287 US 415 Burnet v. Commonwealth Improvement Co

287 U.S. 415

53 S.Ct. 198

77 L.Ed. 399

BURNET, Commissioner of Internal Revenue,

No. 95.

Argued Nov. 14, 1932.

Decided Dec. 12, 1932.

The Attorney General and Mr. G. A.Youngquist, Asst. Atty. Gen., for petitioner.

Messrs. Schofield Andrews and Ellis Ames Ballard, both of Philadelphia, Pa., for respondent.

Mr. Justice McREYNOLDS, delivered the opinion of the Court.


Respondent—Commonwealth Improvement Company—all of whose shares are owned by the estate of P. A. B. Widener (he died in 1915), made return concerning income and excess profits taxes for 1920 wherein it claimed deduction for loss occasioned by transfer of British-American Tobacco Company stock to the estate. The Commissioner refused to allow the deduction, and found that, rightly regarded, the transaction had yielded gain to the taxpayer. A deficiency assessment followed.


The Board of Tax Appeals approved the Commissioner's action; but the Circuit Court of Appeals, Third Circuit (57 F.(2d) 47), held otherwise.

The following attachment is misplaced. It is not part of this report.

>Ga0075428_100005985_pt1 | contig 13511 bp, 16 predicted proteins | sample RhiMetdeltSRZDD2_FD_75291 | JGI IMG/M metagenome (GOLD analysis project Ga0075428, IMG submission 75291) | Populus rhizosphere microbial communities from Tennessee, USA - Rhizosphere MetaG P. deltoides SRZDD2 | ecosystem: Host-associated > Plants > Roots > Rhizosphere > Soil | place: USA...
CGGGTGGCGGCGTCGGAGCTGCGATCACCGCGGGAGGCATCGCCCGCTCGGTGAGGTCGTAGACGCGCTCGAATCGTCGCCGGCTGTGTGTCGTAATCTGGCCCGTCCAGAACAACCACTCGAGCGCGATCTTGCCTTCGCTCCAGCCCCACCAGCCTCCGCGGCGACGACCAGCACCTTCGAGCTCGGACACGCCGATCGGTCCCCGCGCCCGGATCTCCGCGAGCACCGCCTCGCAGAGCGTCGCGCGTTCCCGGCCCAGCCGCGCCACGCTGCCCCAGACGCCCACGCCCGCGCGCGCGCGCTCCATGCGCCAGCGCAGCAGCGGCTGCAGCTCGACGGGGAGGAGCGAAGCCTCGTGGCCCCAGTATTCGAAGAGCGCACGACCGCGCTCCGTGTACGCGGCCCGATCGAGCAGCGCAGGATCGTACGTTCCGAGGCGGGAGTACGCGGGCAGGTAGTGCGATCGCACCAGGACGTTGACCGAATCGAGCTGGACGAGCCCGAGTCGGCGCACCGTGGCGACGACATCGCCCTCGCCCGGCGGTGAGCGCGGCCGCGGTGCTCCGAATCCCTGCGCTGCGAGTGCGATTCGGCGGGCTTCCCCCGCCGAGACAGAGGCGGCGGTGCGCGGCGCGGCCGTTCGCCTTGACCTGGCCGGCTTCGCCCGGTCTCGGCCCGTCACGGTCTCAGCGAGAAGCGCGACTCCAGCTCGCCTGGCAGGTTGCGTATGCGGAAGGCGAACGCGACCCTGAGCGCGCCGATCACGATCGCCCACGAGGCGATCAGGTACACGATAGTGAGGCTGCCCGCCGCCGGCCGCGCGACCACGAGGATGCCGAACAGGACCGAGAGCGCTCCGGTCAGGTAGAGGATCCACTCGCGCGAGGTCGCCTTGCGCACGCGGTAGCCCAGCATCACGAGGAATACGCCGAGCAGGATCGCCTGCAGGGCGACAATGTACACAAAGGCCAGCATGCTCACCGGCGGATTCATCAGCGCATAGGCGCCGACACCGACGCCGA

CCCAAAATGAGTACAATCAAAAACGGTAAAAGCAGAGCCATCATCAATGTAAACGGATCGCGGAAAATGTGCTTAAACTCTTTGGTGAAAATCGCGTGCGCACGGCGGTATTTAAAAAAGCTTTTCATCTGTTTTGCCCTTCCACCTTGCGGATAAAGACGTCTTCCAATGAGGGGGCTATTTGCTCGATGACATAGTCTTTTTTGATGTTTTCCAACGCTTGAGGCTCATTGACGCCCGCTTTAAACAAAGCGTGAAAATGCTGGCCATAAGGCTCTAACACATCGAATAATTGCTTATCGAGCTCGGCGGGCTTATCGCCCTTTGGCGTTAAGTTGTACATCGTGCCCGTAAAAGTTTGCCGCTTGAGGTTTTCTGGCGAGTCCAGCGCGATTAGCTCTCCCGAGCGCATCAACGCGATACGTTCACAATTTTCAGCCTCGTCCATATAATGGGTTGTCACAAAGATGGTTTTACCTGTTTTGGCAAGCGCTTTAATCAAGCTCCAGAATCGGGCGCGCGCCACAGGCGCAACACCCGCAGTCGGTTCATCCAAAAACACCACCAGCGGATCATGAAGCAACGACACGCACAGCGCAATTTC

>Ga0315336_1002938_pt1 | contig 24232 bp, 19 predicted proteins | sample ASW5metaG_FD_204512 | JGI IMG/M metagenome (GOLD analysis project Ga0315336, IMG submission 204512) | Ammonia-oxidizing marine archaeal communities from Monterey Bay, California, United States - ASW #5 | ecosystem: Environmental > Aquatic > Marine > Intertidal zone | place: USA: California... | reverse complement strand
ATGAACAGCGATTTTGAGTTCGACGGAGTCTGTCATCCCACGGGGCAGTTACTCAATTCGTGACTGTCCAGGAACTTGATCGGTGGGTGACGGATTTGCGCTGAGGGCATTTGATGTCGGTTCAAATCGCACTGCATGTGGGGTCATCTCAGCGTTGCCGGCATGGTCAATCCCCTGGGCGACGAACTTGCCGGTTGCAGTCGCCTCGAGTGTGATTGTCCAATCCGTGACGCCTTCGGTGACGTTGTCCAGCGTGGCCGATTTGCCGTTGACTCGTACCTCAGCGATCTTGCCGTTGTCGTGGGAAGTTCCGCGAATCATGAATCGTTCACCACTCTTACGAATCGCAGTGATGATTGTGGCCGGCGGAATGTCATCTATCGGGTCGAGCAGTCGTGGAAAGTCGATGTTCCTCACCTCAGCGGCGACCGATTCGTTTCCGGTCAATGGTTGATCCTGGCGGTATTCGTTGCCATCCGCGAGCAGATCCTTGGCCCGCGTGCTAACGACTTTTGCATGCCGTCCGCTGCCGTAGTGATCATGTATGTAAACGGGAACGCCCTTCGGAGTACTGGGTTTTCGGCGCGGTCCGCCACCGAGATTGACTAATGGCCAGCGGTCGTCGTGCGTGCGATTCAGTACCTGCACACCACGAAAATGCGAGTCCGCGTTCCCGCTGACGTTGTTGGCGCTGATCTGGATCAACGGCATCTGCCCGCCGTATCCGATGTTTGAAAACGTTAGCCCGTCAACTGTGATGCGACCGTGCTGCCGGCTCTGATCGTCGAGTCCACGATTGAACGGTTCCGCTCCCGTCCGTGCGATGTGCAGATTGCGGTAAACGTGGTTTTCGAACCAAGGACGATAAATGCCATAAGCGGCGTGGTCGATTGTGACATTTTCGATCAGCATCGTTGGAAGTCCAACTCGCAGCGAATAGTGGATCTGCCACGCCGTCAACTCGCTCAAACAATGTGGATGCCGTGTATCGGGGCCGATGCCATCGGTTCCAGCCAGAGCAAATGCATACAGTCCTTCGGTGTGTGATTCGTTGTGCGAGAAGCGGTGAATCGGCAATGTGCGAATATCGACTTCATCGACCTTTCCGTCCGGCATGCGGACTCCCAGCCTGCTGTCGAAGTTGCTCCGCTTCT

Having acquired control of the Commonwealth Improvement Company, incorporated under an old Pennsylvania charter, Mr. Widener caused an increase of its capital stock and authorization of $20,000,000 script and debentures. He then—May 1, 1912—conveyed to the corporation sundry stocks valued at $25,000,000, taking in payment all its shares and $20,000,000 in debentures and script. He was old, and the double purpose was to avoid multifold death duties or transfer taxes and to insure the safety of an endowment which he wished to donate to a favorite charity—School for Crippled Children. $4,000,000 of the debentures so received were promptly deposited in trust for the benefit of that school.


Among the securities transferred by Widener to respondent were 225,000 shares British-American Tobacco Company. Their market value March 1, 1913, was $5,315,625—$23.625 per share.


In 1919 the improvement company, under privilege extended to stockholders, subscribed for and received 75,000 new shares then issued by the British-American Company. Paying therefor $326,437.50—$4.3525 per share—much less than market value.